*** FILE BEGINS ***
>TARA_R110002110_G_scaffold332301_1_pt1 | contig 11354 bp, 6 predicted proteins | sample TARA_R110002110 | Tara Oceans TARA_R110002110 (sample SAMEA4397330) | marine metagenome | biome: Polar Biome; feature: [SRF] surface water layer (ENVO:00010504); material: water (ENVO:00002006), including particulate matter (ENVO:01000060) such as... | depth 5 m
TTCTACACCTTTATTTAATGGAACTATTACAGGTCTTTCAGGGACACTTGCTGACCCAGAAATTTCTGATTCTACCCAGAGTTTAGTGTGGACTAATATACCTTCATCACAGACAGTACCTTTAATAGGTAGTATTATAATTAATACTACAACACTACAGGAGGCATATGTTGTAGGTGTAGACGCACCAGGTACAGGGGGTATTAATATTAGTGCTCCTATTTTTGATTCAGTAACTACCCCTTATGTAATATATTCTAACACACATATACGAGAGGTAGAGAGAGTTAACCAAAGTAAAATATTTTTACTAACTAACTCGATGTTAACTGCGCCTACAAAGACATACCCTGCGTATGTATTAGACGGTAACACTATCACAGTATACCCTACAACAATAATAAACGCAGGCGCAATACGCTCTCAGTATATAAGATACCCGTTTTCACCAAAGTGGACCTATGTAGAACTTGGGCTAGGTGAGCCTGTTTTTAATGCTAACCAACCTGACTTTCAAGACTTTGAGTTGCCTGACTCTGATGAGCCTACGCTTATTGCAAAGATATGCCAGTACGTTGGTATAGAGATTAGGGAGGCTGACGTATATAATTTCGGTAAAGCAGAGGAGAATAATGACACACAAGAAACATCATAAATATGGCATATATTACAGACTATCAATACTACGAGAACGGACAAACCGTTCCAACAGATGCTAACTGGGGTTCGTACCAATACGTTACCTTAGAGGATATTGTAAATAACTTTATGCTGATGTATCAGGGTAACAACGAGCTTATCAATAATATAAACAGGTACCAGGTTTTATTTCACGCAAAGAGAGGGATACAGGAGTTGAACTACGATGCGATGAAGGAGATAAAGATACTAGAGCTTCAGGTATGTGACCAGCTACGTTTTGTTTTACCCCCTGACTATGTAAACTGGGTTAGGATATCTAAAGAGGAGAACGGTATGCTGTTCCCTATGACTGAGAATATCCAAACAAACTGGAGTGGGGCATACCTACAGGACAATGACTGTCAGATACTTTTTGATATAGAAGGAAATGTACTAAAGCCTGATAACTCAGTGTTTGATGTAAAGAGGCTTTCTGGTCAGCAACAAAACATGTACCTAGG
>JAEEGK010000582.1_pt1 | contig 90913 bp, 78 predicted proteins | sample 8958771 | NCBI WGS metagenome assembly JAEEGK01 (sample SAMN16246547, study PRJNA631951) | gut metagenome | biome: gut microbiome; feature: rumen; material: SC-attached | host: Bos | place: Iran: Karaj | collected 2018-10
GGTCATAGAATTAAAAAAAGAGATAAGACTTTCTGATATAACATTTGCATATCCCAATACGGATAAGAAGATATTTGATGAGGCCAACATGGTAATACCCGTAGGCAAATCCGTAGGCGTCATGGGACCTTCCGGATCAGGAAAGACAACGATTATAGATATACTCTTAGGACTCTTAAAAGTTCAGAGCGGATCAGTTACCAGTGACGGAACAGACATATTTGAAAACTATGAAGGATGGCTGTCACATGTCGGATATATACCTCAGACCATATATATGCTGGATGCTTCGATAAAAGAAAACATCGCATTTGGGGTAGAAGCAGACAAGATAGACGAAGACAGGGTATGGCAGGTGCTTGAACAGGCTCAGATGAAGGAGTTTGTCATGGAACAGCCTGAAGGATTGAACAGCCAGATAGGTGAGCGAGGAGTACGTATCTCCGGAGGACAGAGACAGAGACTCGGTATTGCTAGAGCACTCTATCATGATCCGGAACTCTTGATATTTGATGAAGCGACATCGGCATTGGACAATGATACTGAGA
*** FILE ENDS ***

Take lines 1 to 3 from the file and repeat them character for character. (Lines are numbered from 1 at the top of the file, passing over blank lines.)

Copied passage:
>TARA_R110002110_G_scaffold332301_1_pt1 | contig 11354 bp, 6 predicted proteins | sample TARA_R110002110 | Tara Oceans TARA_R110002110 (sample SAMEA4397330) | marine metagenome | biome: Polar Biome; feature: [SRF] surface water layer (ENVO:00010504); material: water (ENVO:00002006), including particulate matter (ENVO:01000060) such as... | depth 5 m
TTCTACACCTTTATTTAATGGAACTATTACAGGTCTTTCAGGGACACTTGCTGACCCAGAAATTTCTGATTCTACCCAGAGTTTAGTGTGGACTAATATACCTTCATCACAGACAGTACCTTTAATAGGTAGTATTATAATTAATACTACAACACTACAGGAGGCATATGTTGTAGGTGTAGACGCACCAGGTACAGGGGGTATTAATATTAGTGCTCCTATTTTTGATTCAGTAACTACCCCTTATGTAATATATTCTAACACACATATACGAGAGGTAGAGAGAGTTAACCAAAGTAAAATATTTTTACTAACTAACTCGATGTTAACTGCGCCTACAAAGACATACCCTGCGTATGTATTAGACGGTAACACTATCACAGTATACCCTACAACAATAATAAACGCAGGCGCAATACGCTCTCAGTATATAAGATACCCGTTTTCACCAAAGTGGACCTATGTAGAACTTGGGCTAGGTGAGCCTGTTTTTAATGCTAACCAACCTGACTTTCAAGACTTTGAGTTGCCTGACTCTGATGAGCCTACGCTTATTGCAAAGATATGCCAGTACGTTGGTATAGAGATTAGGGAGGCTGACGTATATAATTTCGGTAAAGCAGAGGAGAATAATGACACACAAGAAACATCATAAATATGGCATATATTACAGACTATCAATACTACGAGAACGGACAAACCGTTCCAACAGATGCTAACTGGGGTTCGTACCAATACGTTACCTTAGAGGATATTGTAAATAACTTTATGCTGATGTATCAGGGTAACAACGAGCTTATCAATAATATAAACAGGTACCAGGTTTTATTTCACGCAAAGAGAGGGATACAGGAGTTGAACTACGATGCGATGAAGGAGATAAAGATACTAGAGCTTCAGGTATGTGACCAGCTACGTTTTGTTTTACCCCCTGACTATGTAAACTGGGTTAGGATATCTAAAGAGGAGAACGGTATGCTGTTCCCTATGACTGAGAATATCCAAACAAACTGGAGTGGGGCATACCTACAGGACAATGACTGTCAGATACTTTTTGATATAGAAGGAAATGTACTAAAGCCTGATAACTCAGTGTTTGATGTAAAGAGGCTTTCTGGTCAGCAACAAAACATGTACCTAGG
>JAEEGK010000582.1_pt1 | contig 90913 bp, 78 predicted proteins | sample 8958771 | NCBI WGS metagenome assembly JAEEGK01 (sample SAMN16246547, study PRJNA631951) | gut metagenome | biome: gut microbiome; feature: rumen; material: SC-attached | host: Bos | place: Iran: Karaj | collected 2018-10